The head of the UN cultural organisation on Wednesday called for a campaign against the "culture cleansing" being carried out by Islamic State jihadists.
"Extremists don't destroy heritage as a collateral damage, they target it systematically to strike societies at their core," Irina Bokova said in a speech at the Chatham House think tank in London.
"This strategy seeks to destroy identities by eliminating heritage and cultural markers," she said.
Several archaeological sites have been attacked by IS jihadists in Iraq and Syria and their recent takeover of an area including the ruins of the ancient city of Palmyra in Syria sparked worldwide concern.
In April, the IS group released a video in which militants can be seen using rifles and sledgehammers to destroy artefacts at the ancient fortress city of Hatra, famed for its unique blend of eastern and western architecture.
UNESCO on Wednesday named 2,000-year-old Hatra as one of its 'Heritage in Danger' sites, joining the likes of the US Everglades and the Old City of Jerusalem.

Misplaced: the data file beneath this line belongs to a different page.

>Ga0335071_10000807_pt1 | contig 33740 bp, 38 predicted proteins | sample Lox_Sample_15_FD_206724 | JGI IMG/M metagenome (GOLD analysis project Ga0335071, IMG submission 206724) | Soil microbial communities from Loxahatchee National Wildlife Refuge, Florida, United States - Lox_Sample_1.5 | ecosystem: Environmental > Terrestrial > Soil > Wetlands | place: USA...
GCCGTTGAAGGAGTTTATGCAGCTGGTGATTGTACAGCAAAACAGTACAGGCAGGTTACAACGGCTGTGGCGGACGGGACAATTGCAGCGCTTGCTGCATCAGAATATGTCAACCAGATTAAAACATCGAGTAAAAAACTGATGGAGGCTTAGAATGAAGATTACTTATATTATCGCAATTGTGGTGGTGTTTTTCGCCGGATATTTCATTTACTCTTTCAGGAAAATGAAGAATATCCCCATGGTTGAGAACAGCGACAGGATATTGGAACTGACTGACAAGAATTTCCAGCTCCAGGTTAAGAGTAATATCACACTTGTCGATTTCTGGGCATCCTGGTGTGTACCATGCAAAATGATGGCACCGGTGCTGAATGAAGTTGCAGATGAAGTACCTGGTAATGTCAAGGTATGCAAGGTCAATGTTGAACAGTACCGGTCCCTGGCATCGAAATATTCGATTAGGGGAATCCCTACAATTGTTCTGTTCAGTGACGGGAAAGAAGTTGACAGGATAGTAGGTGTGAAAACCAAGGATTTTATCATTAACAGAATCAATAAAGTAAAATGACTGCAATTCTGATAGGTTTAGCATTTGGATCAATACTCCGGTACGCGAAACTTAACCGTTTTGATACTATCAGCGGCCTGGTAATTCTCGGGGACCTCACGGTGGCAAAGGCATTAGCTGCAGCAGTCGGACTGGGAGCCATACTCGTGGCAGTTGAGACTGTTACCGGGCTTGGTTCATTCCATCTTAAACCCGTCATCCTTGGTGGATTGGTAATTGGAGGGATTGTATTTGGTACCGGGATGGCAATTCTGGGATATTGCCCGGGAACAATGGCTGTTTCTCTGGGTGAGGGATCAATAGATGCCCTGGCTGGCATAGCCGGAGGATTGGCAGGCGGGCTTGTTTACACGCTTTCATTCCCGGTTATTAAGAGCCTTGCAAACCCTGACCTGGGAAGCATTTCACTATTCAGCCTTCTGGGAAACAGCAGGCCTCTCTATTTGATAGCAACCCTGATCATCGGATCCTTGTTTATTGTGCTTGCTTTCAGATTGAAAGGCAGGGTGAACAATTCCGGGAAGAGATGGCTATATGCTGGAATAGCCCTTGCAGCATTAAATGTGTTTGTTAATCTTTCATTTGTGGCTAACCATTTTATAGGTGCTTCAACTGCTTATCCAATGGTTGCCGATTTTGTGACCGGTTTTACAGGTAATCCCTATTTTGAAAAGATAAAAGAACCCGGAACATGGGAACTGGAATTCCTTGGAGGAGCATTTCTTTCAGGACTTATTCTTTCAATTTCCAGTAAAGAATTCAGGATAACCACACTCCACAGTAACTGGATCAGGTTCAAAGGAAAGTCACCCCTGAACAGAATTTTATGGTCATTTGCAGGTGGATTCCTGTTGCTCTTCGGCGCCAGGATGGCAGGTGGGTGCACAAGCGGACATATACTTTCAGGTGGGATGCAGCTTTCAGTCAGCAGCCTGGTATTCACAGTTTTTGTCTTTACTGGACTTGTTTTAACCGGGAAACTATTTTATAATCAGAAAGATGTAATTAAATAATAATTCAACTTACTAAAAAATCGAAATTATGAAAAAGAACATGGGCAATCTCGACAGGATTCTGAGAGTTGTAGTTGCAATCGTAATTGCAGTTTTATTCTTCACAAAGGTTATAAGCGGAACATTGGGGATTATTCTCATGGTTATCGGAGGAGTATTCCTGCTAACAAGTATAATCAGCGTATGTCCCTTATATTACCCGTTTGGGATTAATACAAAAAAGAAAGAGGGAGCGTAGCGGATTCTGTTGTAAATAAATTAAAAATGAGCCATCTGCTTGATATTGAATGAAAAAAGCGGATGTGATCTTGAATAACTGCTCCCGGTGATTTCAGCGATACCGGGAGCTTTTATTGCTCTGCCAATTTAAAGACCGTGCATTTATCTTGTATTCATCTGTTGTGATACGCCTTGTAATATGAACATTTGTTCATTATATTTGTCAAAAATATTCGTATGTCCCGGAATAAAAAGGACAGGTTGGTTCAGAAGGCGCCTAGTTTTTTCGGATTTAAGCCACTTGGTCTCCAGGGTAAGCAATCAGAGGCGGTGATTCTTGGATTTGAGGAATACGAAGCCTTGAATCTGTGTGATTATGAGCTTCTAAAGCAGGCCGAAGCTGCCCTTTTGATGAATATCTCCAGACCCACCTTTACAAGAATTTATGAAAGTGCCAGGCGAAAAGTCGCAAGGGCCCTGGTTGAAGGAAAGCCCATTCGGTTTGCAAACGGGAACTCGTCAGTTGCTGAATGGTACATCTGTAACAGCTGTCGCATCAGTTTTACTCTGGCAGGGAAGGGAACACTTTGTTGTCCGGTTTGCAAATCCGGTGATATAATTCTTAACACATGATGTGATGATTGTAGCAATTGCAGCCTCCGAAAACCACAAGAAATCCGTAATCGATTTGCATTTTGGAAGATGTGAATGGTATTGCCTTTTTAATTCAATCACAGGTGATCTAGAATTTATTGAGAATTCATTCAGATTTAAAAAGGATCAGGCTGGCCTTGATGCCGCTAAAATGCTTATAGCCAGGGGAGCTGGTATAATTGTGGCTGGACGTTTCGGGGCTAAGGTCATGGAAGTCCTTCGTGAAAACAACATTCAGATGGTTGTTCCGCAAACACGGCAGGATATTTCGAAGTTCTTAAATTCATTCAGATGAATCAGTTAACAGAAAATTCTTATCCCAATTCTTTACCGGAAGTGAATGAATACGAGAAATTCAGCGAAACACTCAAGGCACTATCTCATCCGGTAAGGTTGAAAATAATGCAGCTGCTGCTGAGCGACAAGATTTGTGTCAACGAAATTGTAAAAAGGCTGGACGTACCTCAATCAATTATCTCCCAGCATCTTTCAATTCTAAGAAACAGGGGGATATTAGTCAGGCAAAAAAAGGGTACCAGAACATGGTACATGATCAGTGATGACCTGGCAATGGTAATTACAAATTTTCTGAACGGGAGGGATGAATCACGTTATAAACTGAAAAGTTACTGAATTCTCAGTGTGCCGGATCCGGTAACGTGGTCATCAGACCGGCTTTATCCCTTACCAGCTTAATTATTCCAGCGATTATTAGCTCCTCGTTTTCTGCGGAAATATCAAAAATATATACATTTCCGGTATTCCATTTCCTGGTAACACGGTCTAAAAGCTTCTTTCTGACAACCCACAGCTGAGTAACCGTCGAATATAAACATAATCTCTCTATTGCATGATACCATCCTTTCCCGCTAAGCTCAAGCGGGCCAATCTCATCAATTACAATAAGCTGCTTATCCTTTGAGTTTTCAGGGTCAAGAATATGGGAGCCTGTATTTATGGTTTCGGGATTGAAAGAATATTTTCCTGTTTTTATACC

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The site was listed due to the "destruction inflicted.. by armed groups," UNESCO said in a statement.
Earlier the militants also damaged the site of Iraq's ancient Assyrian city of Nimrud and destroyed dozens of pieces from the museum in Mosul.
"I think the growing awareness that hard power will not be enough to defeat violent extremism is gaining ground. We need also soft power," Bokova said.
"Culture should be part of our response to violent extremism," she said.
UNESCO is currently meeting in Bonn in Germany for its 39th committee session until July 8 and will consider at least 36 natural and cultural sites vying to get World Heritage status.
It was at the meeting in Germany that Hatra received its special classification.
The organisation has launched a campaign called "United Heritage" to defend historical sites under threat from jihadists and to counter militant propaganda.